Surviving a PhD is not all about benchwork and papers.After all everybody who join in do that..but what can you do to make a difference.Yes a graduate school does make the best attempt to train students in all facets of research and make them competent for the competitive world that they have to face,but is there something that's missing..is there some part you have to acquire without them being taught.Definitely that's a yes.I would not like take much more time..here's what i'm talking about.
Most scientists would agree that graduate school packs in an incredible amount of education. But do PhD programmes teach all the right things? Most PhDs would probably say that they learned a lot about science — from research methodology to literature reviews and experimentation. But there are many other, equally important, skills that often fall through the cracks. As science and technology continue to move on, this 'soft' skill set remains more or less constant.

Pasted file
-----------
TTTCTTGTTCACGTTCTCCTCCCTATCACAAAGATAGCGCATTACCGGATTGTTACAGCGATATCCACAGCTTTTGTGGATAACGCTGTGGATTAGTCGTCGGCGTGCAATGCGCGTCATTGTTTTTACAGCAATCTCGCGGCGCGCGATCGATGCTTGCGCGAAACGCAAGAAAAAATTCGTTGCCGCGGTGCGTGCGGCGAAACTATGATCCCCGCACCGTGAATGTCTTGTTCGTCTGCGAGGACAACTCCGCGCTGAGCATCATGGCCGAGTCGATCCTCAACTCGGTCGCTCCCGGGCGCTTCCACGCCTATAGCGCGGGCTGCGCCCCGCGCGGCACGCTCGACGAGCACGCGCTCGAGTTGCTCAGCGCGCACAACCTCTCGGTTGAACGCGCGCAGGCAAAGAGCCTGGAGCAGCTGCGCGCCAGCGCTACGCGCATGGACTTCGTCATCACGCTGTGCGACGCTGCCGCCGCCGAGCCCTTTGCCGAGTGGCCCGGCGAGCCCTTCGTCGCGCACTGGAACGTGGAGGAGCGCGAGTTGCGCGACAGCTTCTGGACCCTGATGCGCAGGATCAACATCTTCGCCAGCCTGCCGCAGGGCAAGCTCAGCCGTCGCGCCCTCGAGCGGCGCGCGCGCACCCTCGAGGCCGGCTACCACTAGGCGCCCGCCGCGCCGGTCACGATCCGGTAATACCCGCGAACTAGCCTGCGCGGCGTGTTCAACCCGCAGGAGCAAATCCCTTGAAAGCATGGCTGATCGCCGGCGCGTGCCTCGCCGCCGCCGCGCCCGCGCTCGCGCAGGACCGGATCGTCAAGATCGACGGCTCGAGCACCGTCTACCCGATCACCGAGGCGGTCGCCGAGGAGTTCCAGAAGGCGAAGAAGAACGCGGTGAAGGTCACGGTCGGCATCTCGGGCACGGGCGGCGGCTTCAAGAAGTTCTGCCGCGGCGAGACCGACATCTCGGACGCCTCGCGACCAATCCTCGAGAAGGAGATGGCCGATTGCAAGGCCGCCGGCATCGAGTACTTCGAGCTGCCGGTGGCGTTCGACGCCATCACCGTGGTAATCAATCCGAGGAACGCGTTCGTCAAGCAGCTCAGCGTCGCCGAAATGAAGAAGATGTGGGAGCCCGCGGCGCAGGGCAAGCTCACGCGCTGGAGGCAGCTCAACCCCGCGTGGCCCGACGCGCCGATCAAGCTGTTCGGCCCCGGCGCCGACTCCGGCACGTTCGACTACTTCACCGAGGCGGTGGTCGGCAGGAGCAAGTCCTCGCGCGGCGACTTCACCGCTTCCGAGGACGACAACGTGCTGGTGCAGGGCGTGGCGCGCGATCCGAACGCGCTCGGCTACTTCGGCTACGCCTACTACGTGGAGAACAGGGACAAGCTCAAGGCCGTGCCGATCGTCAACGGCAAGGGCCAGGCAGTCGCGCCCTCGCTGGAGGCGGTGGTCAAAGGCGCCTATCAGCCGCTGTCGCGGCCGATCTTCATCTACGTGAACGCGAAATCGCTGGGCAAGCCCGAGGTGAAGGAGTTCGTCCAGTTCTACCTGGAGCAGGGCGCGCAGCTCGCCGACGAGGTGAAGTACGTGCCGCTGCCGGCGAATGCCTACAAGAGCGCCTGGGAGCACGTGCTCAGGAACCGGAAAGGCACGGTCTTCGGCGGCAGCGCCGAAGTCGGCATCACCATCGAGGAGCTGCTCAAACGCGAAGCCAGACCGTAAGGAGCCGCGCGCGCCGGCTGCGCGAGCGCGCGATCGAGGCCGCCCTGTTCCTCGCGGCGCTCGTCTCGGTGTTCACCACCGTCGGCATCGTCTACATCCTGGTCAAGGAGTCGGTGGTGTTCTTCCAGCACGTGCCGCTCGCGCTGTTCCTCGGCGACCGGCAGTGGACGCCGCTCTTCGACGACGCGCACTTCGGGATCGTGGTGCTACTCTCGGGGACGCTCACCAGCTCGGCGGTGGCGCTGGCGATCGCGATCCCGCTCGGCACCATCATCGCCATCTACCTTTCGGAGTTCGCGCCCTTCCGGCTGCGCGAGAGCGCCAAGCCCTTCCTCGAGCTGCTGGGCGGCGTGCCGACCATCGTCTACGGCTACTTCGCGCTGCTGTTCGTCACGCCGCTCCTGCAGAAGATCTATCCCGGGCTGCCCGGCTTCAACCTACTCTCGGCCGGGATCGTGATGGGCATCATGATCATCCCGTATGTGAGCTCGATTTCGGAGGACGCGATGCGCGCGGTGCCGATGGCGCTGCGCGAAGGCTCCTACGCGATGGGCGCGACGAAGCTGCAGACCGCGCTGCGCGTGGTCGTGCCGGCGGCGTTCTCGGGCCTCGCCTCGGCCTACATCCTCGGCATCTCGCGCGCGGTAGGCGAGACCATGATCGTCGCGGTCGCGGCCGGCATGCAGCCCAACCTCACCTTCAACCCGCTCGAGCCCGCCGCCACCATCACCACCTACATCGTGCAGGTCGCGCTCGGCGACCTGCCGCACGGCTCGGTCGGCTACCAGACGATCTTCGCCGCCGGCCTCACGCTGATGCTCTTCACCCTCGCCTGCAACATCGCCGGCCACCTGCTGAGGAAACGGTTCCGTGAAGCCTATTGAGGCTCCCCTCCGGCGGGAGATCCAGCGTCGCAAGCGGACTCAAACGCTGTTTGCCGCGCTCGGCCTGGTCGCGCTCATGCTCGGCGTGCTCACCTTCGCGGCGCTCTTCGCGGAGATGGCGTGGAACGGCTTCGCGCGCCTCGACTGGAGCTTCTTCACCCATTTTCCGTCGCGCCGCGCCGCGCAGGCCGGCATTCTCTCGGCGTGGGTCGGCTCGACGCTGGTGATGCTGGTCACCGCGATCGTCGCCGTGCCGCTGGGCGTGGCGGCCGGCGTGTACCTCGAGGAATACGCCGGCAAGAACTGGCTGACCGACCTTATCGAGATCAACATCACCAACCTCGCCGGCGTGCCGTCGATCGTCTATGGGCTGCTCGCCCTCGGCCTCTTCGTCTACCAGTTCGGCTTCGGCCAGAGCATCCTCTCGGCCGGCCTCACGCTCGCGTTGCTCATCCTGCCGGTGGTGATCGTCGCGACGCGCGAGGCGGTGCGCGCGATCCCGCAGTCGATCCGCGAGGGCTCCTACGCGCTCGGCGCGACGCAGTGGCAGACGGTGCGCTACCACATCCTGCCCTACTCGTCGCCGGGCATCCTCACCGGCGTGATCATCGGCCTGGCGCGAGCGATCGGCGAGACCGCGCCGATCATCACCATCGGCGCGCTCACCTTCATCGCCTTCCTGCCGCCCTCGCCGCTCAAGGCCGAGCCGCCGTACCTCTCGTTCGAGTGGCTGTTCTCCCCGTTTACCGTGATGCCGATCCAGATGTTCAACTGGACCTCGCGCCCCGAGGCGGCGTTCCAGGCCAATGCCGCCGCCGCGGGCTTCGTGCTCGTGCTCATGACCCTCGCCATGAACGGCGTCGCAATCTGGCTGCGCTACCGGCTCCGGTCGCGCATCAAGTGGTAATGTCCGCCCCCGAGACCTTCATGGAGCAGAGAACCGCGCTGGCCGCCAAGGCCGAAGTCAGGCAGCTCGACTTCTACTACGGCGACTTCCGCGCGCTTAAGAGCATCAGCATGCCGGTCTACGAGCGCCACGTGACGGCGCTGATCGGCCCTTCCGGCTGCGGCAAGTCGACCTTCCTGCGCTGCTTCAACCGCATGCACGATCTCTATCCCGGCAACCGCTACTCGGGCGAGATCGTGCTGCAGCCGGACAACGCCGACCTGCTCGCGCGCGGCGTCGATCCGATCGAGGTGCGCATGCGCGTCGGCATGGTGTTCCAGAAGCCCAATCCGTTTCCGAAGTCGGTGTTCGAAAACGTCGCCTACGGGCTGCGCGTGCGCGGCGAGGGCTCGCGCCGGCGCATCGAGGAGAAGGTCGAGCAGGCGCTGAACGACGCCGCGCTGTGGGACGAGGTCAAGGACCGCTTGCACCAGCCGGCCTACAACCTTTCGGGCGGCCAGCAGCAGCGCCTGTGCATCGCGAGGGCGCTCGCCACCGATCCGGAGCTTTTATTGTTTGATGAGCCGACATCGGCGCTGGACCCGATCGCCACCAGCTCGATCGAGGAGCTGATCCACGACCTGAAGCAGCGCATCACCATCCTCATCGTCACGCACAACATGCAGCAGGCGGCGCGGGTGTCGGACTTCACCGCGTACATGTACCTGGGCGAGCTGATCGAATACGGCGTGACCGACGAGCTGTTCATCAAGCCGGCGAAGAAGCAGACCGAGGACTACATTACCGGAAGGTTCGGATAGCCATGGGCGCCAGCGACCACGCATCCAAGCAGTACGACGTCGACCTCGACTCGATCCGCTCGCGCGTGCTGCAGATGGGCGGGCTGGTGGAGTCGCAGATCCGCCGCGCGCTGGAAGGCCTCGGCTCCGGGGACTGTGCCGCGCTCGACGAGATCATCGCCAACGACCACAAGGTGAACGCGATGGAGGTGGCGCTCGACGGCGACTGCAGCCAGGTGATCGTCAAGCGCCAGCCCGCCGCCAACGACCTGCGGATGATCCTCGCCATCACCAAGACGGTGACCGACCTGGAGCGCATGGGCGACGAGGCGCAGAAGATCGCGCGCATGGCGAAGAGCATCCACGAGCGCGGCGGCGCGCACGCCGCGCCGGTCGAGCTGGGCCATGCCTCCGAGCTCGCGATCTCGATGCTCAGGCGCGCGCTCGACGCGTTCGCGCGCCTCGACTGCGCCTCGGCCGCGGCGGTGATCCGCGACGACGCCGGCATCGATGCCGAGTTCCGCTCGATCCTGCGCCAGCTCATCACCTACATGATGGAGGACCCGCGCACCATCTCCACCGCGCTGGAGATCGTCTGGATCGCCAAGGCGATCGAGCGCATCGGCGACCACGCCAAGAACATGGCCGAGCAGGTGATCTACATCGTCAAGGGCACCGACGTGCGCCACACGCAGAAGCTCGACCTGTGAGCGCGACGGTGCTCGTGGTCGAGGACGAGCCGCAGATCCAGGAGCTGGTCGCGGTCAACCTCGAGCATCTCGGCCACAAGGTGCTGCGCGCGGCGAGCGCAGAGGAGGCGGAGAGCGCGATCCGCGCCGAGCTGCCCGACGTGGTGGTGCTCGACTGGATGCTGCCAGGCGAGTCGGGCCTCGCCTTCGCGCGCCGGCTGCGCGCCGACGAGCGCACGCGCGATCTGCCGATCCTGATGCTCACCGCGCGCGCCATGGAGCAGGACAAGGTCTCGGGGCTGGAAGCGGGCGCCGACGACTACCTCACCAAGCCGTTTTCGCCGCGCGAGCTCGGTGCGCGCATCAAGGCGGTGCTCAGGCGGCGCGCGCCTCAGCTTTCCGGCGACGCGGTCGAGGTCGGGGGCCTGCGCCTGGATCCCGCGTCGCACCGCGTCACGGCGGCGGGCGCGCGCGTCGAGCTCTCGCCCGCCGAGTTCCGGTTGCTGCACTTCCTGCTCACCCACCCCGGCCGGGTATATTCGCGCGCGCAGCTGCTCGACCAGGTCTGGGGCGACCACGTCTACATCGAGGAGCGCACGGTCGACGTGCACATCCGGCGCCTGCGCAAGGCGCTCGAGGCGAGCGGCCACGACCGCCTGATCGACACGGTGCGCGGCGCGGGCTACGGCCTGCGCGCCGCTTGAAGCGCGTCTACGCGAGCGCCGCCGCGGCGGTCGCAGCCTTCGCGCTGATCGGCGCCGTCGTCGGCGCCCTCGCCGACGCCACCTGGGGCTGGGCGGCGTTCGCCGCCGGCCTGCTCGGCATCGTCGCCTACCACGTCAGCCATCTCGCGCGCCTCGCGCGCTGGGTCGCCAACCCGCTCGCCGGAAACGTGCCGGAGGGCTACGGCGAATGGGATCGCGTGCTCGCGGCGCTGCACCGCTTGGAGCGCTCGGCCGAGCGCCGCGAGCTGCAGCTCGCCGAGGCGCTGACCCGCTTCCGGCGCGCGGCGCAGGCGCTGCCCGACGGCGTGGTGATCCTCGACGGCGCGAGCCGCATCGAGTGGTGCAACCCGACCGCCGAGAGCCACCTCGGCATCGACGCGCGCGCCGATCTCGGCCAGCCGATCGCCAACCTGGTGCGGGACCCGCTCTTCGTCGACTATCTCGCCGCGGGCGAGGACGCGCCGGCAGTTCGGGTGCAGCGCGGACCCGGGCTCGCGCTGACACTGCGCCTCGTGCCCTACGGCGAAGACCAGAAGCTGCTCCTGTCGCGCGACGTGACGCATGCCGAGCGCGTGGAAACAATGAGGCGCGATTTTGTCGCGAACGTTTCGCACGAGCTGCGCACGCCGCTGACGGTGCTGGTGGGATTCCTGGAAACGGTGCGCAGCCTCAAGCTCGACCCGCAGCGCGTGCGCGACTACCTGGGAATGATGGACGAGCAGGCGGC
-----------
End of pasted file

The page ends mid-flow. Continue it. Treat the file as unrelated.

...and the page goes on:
Soft skills include learning how to pick mentors, write grant proposals, assemble interdisciplinary research collaborations and manage labs. Without mastery of them, meeting scientific goals and climbing the ladder towards tenure can be more difficult. Most young scientists scramble to pick these skills up on their own, when they realize they need them.
Sound's interesting then check out the editor's choice of the Nature Graduate journal.They've got an interesting line-up of articles like
- Time, project and team management
- Financial management and grant-writing
- Picking a postdoctoral fellowship
- Finding full-time employment
- Work-life balance
Have a productive Research life.
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